‘Every time I read that it’s kind of silly because it’s not up to me if there’s a reunion,” he said. “All I’m saying is that there has been a miscommunication on my part. They think something was said, but it wasn’t said by me. But it’s been a lost in translation kind of thing. In the meantime, the first single, ‘What Do I Got To Lose?,’ got my voice back on the radio in 2024 and I didn’t know that was still possible. With this tour, I’m not really working on an email to reach out right now. But I will at some point.”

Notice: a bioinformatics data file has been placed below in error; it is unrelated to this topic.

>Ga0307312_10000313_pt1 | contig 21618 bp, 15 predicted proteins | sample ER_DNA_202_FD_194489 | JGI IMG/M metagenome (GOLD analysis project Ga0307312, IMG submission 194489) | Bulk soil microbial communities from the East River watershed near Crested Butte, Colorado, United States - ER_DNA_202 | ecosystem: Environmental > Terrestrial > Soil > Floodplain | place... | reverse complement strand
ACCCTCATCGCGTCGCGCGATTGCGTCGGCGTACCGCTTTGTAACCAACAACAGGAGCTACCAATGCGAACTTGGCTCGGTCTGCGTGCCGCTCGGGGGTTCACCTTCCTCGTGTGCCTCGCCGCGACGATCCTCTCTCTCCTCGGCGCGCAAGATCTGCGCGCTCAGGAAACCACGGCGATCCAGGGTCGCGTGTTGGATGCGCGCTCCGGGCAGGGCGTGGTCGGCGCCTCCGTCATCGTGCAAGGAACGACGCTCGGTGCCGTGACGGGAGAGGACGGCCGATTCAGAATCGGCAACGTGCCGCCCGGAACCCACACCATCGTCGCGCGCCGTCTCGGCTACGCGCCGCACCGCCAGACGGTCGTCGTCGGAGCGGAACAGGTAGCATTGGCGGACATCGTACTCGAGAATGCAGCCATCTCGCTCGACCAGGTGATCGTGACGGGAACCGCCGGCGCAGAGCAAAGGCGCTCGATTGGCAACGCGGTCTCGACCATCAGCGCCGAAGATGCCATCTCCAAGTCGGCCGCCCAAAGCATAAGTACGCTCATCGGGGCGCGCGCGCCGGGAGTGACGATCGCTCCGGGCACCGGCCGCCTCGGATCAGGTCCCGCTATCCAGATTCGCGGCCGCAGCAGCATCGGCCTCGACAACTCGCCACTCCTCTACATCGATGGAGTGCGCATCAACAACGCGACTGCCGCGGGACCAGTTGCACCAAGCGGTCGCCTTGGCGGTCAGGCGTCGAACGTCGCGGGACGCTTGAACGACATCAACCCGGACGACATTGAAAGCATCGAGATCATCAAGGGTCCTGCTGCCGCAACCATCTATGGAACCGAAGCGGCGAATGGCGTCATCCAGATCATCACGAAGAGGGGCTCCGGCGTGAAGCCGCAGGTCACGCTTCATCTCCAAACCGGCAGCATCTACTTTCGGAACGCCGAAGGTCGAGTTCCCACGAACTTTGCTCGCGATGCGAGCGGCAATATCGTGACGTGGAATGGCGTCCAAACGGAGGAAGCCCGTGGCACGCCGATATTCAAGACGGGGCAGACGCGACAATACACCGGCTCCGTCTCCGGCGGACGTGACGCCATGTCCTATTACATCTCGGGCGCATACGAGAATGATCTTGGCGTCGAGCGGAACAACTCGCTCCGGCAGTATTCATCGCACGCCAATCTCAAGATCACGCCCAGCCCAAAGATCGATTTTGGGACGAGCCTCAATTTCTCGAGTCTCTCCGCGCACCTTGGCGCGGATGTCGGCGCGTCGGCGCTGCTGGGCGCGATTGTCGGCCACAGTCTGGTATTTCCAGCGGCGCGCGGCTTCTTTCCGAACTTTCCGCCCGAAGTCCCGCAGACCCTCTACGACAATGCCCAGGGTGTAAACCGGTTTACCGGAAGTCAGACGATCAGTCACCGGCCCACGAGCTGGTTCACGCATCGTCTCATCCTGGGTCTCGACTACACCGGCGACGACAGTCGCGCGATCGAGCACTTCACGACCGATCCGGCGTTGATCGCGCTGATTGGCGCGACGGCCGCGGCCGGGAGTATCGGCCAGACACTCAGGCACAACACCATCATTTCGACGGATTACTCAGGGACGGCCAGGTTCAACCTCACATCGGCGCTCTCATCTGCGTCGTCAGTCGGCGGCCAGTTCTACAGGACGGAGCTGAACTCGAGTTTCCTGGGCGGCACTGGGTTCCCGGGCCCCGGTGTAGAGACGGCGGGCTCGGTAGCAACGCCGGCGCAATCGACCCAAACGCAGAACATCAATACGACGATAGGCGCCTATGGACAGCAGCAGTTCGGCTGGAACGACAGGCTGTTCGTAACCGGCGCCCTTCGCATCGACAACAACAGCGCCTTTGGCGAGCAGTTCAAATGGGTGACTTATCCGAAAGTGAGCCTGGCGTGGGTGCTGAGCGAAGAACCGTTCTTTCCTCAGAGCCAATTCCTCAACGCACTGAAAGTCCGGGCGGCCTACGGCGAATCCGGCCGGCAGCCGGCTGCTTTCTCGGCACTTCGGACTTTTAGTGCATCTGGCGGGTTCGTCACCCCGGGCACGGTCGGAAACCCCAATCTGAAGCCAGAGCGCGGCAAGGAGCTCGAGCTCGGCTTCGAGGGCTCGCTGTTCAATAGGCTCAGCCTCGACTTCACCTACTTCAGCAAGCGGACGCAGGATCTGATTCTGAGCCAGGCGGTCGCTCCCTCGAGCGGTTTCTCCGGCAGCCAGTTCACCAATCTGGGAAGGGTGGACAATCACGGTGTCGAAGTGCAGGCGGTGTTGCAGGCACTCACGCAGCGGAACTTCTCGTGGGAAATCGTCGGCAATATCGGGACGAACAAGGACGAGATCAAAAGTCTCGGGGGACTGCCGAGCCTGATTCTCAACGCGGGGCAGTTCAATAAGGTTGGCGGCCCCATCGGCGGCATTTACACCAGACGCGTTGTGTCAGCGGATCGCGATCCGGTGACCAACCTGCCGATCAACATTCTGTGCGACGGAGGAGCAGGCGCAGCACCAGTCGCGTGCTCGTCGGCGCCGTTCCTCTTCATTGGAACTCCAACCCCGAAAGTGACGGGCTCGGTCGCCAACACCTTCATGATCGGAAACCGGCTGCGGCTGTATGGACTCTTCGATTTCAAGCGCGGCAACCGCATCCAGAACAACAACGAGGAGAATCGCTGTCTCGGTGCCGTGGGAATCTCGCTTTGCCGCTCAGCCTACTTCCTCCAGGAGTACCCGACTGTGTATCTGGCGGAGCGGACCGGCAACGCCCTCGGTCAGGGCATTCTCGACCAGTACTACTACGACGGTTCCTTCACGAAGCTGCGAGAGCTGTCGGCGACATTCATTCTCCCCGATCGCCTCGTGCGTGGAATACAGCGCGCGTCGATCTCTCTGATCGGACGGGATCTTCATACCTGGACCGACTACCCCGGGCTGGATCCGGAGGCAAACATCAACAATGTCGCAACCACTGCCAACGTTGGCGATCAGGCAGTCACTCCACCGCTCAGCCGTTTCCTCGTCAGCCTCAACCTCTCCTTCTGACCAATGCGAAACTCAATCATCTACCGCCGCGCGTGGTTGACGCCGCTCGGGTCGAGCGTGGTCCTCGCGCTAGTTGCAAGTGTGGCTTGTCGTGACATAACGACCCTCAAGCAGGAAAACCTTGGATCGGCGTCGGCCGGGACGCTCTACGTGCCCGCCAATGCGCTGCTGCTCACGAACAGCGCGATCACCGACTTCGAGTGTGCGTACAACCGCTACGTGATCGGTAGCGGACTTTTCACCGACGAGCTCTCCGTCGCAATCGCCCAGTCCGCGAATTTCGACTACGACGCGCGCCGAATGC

Sebastian Bach will be appearing on May 16 at The Patchogue Theatre for the Performing Arts, 71 E. Main St., Patchogue. For more information, visit www.patchoguetheatre.com or call 631-207-1313.